Soft skills are a collection of personality traits, communication abilities, and inherent social graces. From Magic Circle to Big4, the soft skills that the employers look for in trainees include:

  • Communication
  • Problem-solving
  • Relationship building and networking
  • Commercial awareness
  • Leadership; and
  • Teamwork

Traditionally, soft skills supplemented hard skills and were desirable, at best. However, with the advent of automation, the importance of soft skills is ever increasing. In a future where 3D printers will be constructing our houses, and robots performing increasingly complex tasks that only humans could accomplish before, soft skills will be what sets us apart.

For those of us looking to work in the legal sector, the Solicitors Regulation Authority (SRA) has also placed particular importance on such skills. The Authority released a Statement of Solicitor Competence[i] which provides a new approach to continuing competence by way of mastering soft skills. For a legal professional, it is fundamental to fulfill the competencies set out in the Statement. A failure to do so might lead to a breach of the requirement to provide a proper standard of service to the clients according to Principle 5 of the SRA Principles 2011.[ii]

Although it is possible to develop these skills, what is beyond doubt is that they are hard to acquire. It takes years of experience and training. Hence, it would be justifiable to refer to them as ‘hard skills’. This is not to say that soft skills can replace vocational skills, but they can definitely carry the same weight.

The good news is that there are several hidden opportunities for students to evaluate and develop their skills. Some of them are listed below:

  1. Join societies and clubs

It is a great way to meet like-minded people and grow your network. Your active participation in legal events will display your enthusiasm towards law. During legal talks and moots, you will be able to speak to legal professionals. As seen in the past, some students have even been able to secure work experience from this kind of networking alone. And most importantly, remember, this is relatively a safe space to test your skills.

All university societies also elect their Student Committees every academic year. Take the opportunity and showcase your leadership skills. Being a part of a law society myself, I got a chance to organise a 2-day conference and that has been the highlight in most of my job interviews. Such experiences will help you develop communication, teamwork and organisational skills.

2. Take up a part-time job

Whether you want to work as a student advisor or in the hospitality business, every job will help you develop key skills. Working at a pizzeria during my undergraduate degree made me realise the importance of customer service and enhance communication skills. It further helped me demonstrate that I could manage my time and prioritise accordingly. This is key when working in a legal environment as a trainee.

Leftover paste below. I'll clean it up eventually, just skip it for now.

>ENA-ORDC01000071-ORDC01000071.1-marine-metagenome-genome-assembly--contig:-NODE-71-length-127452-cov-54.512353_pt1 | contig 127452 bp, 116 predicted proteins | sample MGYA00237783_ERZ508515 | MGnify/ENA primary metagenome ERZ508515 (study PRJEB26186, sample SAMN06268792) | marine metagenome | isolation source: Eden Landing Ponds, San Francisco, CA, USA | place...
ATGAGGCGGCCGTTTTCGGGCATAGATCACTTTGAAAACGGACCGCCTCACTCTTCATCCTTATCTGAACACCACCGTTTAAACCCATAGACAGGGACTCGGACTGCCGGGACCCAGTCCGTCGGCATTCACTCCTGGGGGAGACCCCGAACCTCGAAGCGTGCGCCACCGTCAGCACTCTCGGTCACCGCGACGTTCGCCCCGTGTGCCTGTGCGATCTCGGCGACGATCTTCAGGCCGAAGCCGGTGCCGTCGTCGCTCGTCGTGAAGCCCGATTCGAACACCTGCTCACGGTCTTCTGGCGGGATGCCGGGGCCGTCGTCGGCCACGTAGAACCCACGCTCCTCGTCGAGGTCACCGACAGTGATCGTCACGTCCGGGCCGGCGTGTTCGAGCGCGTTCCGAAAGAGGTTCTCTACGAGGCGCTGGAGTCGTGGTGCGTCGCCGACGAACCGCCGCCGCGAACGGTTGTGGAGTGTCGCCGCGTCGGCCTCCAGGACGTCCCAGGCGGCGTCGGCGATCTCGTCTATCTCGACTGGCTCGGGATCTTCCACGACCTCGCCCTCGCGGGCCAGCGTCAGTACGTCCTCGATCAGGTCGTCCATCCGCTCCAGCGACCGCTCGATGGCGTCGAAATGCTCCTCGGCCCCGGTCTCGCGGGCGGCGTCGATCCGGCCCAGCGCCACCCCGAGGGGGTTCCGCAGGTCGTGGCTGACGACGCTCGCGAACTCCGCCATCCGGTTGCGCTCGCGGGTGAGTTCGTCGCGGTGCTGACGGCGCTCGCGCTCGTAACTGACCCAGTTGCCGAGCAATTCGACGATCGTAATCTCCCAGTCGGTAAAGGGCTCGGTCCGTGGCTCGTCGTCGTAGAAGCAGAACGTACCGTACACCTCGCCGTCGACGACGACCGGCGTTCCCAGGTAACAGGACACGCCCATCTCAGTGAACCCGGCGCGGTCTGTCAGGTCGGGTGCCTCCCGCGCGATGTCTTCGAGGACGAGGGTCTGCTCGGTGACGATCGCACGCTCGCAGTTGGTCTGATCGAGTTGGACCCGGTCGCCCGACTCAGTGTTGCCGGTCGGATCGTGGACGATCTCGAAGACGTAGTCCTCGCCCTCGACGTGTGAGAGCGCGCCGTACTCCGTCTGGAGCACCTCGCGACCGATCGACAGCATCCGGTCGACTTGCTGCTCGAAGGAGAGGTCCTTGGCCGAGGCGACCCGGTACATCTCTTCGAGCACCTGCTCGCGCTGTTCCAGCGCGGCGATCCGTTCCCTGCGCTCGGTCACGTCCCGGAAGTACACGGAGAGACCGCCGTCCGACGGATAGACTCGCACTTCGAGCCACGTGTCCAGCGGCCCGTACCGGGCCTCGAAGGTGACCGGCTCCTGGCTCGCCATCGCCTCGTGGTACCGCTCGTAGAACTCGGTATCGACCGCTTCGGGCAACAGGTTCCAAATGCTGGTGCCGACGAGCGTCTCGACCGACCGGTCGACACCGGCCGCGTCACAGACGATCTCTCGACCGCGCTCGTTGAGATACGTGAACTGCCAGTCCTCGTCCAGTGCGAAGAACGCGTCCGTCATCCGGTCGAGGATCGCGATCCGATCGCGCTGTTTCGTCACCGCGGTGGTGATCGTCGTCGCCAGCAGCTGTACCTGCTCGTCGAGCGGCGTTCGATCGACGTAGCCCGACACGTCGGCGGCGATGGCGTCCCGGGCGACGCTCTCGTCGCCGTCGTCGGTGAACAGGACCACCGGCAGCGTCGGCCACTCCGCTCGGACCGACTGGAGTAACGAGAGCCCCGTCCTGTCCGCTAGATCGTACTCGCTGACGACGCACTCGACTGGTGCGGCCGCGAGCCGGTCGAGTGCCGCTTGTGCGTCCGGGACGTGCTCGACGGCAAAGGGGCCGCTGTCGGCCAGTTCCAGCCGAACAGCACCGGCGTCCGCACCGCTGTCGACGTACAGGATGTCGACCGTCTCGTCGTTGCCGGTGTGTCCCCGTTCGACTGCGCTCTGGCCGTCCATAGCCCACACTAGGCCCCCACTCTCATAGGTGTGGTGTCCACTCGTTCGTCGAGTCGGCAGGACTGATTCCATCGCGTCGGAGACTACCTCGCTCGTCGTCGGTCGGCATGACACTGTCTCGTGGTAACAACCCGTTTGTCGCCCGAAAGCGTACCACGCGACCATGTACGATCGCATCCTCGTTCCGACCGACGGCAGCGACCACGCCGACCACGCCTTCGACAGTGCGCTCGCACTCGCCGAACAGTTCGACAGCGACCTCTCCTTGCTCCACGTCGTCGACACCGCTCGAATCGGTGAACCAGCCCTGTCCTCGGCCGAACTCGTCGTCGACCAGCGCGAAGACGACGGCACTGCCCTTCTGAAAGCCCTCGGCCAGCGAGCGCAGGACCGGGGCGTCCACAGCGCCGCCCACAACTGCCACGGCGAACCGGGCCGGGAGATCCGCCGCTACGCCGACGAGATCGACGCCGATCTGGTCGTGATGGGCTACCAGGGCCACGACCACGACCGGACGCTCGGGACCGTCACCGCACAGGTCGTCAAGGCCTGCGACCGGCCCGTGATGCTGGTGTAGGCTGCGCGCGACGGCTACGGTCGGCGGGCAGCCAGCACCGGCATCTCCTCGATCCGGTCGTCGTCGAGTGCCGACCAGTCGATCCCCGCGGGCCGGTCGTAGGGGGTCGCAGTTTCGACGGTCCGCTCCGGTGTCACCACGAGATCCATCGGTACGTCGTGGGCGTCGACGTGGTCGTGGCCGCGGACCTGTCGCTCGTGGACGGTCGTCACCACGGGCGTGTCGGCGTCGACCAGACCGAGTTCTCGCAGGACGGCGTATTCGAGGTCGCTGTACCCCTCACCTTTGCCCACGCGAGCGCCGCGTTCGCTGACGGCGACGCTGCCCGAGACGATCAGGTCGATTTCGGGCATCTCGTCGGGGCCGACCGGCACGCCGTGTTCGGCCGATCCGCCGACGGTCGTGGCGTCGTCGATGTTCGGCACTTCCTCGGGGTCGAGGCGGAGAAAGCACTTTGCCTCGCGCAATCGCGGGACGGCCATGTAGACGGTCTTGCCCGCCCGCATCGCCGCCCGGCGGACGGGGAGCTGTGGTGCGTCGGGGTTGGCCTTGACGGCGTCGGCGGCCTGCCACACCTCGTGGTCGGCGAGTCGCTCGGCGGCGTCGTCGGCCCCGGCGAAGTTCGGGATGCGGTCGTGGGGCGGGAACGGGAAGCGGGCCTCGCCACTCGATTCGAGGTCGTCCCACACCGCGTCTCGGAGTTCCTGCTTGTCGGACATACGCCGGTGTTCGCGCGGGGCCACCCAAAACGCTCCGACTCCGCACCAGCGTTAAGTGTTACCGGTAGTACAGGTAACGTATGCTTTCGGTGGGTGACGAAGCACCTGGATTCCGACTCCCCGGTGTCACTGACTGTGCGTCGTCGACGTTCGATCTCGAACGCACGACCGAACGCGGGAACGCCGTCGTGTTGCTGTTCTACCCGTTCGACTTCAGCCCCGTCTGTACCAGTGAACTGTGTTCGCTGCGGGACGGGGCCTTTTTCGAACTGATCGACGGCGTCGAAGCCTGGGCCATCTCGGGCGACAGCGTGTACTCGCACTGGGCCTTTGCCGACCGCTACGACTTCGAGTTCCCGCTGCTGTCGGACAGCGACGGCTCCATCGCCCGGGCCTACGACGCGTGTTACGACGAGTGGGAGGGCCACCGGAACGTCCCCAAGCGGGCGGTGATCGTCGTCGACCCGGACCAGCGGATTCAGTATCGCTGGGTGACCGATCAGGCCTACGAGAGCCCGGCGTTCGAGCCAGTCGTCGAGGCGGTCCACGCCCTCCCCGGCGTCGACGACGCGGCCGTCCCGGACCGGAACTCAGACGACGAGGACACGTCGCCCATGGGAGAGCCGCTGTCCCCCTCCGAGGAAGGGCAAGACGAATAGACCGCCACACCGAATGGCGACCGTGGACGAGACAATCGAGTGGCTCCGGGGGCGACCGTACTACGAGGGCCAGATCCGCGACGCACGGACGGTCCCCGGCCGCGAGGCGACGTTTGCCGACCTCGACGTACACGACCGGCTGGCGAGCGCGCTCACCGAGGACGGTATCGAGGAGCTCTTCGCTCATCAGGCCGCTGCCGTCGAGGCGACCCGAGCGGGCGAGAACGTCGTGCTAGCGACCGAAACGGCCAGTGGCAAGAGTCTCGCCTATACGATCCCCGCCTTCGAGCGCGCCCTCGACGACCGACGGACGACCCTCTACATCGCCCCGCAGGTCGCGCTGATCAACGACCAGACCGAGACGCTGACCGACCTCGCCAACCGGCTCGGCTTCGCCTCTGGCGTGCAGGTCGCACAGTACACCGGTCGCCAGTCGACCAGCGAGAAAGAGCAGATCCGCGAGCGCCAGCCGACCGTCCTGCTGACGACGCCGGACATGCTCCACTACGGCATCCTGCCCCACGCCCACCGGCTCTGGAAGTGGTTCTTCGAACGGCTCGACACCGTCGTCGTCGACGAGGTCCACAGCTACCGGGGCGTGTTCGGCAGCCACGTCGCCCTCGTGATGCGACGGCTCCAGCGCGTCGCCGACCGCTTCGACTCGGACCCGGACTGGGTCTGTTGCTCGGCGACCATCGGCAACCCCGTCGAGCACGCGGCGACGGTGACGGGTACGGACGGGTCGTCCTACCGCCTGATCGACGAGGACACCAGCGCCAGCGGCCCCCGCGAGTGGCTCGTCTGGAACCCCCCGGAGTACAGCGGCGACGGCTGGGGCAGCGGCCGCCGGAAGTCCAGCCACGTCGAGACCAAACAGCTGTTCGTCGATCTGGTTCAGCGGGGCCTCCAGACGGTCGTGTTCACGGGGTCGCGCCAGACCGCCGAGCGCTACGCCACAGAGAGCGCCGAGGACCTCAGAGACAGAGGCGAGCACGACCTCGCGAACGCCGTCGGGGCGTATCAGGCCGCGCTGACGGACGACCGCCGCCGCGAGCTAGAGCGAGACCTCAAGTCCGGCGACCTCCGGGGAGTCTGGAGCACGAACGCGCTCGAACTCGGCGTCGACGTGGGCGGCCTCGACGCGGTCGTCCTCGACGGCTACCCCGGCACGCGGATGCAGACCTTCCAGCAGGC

Also, do not give up unpaid jobs. Employers tend to give equal importance to both paid and unpaid jobs. Taking up voluntary work shows that you are a passionate and motivated individual.

3. Enroll in extracurricular classes

When it comes to extracurricular activities, there is an array of options. It’s not just limited to sports or art, but some universities allow students to do ‘wild’ modules. A wild module is where you choose to study a module from a school other than yours. These modules help you earn credits towards your degree. For instance, I learned German as a foreign language in my second year of LLB Hons. In my third year, I decided to take on Digital Photography and Image editing as another wild module. Consider this as your chance to experiment.

This will add additional skills to your CV and make you stand out. Besides, you will demonstrate adaptability in a professional environment.

4. Pro bono and charity work

While you’re studying, pro bono serves as a good opportunity to put your knowledge to practice. A starting point would be to approach your university or local Law Clinic. You can also sign up as an advisor for the Citizens Advice Bureau. It will provide you with exceptional experience with client contact, interviews and drafting skills.

Despite it being voluntary, you need to be committed to the job. In other words, students who get involved show a greater level of commitment. Pro bono work might also illustrate teamwork, flexibility, and dedication amongst other transferable skills. And don’t forget, you’re also benefitting the society.

5. Networking

Actively attending networking events is an integral part of a successful career. You will find it extremely advantageous in terms of making contacts. Be open, ask questions and take every opportunity to liaise with speakers or attendees. It can be daunting at first, but it is all about stepping outside your comfort zone. The more you network, the more naturally it will come to you.

These events will help you grow both professionally and personally. Eventually, you will start seeing yourself as a people person. Such a skill will potentially help you secure clients for your firm and will go a long way in your legal career.

 

References:

[i] <http://www.sra.org.uk/solicitors/competence-statement.page> accessed 14 August 2018

[ii] <https://www.sra.org.uk/solicitors/handbook/handbookprinciples/part2/content.page> accessed 14 August 2018

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